“That’s it. The most important places on a map are the places you’ve never been.”
There are some books you read and some you tumble headlong into. The Map of Salt and Stars is of the second variety – fit for getting lost in. Like a map you trace your fingers over again and again, it’s a book with texture.
Nour is a young girl bounced from tragedy to tragedy. After her father dies, her family moves from Manhattan back to a homeland she’s never known. To combat her deep feelings of diaspora and keep her father close, she begins to tell the story her father told her every night over and over. It’s the story of a young map-maker who travels through the same space Nour must travel in order to save herself and her family when tragedy strikes yet again, and serves as a kind of map itself – guiding Nour through everything she must endure.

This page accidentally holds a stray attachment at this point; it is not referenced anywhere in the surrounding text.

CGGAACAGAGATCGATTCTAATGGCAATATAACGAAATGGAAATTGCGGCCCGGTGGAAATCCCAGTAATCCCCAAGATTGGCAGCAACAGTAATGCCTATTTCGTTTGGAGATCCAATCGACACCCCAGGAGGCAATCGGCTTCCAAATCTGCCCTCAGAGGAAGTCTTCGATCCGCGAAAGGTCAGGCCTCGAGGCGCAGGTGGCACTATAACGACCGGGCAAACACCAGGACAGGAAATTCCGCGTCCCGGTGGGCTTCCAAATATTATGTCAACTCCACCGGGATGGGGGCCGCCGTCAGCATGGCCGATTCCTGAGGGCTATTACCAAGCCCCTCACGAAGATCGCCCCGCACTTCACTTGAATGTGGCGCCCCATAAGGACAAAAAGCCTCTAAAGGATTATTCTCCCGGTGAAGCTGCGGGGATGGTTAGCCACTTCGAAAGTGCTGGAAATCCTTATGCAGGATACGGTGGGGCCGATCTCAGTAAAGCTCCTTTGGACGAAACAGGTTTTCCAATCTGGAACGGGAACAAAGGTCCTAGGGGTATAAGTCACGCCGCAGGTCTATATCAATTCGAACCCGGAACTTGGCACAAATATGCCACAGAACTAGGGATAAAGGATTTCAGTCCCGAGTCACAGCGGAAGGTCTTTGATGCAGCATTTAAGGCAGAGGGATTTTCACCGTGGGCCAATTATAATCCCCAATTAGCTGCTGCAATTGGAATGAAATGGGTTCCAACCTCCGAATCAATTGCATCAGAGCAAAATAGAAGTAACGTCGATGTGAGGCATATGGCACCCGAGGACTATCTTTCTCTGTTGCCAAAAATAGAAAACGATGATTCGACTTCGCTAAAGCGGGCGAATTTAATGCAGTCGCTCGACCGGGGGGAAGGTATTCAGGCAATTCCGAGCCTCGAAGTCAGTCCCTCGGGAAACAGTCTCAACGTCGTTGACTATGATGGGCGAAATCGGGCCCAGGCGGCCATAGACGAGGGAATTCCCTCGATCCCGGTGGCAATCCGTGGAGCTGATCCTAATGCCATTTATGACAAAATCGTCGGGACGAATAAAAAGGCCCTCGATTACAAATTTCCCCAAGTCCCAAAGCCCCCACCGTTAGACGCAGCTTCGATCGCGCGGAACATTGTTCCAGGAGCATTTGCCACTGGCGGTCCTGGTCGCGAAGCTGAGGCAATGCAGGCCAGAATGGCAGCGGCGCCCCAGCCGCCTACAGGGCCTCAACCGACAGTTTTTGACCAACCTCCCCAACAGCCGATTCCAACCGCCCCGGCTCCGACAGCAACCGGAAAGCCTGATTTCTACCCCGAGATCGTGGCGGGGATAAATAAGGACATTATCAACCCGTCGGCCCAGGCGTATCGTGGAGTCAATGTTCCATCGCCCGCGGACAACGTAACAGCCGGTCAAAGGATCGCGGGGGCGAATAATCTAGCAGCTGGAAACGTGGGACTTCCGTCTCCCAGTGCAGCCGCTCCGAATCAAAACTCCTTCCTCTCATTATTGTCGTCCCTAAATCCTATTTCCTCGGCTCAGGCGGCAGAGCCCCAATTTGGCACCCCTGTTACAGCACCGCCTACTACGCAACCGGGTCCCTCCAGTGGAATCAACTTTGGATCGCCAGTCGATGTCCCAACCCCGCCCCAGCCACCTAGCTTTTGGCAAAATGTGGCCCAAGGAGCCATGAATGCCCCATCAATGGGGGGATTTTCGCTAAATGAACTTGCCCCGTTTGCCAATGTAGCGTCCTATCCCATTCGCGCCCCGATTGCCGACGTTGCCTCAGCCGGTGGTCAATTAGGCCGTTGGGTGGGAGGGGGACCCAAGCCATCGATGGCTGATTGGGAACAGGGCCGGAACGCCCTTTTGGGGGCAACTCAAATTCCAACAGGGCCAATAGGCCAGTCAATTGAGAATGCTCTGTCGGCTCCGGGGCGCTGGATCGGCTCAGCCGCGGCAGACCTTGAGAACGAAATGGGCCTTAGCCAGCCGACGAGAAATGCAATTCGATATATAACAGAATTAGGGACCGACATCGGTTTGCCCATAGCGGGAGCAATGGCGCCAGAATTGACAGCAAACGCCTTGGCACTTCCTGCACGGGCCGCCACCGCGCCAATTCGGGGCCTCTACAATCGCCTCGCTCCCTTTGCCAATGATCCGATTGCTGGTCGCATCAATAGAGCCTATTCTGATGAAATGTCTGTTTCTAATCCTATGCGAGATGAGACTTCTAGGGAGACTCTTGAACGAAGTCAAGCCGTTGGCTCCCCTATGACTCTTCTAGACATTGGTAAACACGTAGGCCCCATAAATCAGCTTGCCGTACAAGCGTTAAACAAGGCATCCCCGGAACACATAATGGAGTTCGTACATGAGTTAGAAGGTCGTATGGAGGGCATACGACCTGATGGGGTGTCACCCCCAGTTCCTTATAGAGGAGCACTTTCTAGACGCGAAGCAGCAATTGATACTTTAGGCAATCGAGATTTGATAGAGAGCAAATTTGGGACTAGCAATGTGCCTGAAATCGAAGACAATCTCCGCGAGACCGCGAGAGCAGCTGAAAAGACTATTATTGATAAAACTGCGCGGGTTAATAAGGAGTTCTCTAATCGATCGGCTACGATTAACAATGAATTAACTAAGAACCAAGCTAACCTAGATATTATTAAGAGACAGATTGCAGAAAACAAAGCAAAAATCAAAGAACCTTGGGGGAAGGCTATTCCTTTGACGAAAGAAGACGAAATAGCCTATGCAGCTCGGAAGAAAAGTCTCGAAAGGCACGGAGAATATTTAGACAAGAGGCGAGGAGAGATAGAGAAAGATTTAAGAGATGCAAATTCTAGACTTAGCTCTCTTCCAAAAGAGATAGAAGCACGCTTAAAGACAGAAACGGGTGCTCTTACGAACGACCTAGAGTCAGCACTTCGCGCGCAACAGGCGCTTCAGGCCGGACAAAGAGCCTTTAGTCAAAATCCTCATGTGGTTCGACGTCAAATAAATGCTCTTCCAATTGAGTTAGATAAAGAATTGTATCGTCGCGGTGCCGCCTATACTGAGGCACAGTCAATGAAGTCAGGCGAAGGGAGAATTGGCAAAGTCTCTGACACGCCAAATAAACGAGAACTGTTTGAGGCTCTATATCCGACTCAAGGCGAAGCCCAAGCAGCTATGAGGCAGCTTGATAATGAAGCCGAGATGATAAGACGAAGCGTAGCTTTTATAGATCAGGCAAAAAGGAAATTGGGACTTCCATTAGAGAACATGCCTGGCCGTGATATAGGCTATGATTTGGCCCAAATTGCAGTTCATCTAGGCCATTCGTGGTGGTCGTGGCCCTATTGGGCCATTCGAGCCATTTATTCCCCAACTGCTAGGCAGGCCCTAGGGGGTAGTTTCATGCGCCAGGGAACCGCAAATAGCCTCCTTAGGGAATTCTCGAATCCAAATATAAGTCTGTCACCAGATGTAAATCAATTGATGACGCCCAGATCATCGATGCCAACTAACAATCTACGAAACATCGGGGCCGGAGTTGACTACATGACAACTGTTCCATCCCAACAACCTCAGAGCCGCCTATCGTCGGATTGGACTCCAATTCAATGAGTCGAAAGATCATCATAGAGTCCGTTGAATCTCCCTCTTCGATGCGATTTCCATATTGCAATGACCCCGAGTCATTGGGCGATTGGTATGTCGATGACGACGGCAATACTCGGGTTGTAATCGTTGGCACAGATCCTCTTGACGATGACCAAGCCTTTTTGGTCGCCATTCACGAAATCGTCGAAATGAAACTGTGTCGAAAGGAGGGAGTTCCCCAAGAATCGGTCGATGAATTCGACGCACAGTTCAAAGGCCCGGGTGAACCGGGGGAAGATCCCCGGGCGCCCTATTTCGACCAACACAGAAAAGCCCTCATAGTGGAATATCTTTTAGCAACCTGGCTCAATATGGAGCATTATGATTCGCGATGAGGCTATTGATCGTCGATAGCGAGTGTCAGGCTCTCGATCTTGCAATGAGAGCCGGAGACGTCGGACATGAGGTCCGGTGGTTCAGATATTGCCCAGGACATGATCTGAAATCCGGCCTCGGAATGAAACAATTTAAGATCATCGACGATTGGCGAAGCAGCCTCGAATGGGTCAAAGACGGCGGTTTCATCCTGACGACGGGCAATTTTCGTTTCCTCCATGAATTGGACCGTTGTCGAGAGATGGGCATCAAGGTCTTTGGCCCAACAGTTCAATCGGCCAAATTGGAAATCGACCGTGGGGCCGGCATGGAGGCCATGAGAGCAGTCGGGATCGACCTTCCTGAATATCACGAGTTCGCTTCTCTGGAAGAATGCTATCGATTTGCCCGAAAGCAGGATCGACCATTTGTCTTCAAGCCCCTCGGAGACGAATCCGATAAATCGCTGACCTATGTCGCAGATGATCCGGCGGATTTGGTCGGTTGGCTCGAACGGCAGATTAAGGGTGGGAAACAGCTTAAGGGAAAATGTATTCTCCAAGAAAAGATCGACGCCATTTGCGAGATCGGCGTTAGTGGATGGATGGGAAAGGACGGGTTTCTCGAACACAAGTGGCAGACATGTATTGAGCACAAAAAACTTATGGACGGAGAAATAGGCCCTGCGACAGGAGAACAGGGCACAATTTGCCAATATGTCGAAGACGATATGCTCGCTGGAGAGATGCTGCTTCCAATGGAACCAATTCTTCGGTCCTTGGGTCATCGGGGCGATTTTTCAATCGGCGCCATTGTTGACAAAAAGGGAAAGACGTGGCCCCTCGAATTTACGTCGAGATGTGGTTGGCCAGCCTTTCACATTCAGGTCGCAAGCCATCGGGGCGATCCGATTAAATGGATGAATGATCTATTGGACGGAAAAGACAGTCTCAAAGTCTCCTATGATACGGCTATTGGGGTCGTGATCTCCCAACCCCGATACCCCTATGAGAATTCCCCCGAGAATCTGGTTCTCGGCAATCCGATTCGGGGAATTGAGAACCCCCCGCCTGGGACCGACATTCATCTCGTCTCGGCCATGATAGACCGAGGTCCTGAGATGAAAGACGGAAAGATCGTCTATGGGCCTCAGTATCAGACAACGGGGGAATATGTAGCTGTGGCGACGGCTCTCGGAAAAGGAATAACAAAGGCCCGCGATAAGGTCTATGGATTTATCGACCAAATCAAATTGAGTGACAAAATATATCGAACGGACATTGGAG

Nour has a condition called synesthesia, which allows her to see sounds as colours. Joukhadar works the condition into the larger story seamlessly without making it feel over written. It provides another element of magic to a story already layered with it, as we see the deep, rich colours of a Syria trying to be both old and new at the same time.
The descriptions of everything from the feel of the cobblestones, to the textures of the cloth, and colours of the words that fill the air, set the backdrop for a beautiful story.
The book had the potential to get bogged down by all the language, but it doesn’t, instead feeling light and airy as it creates a rich and wonderful tale to travel through.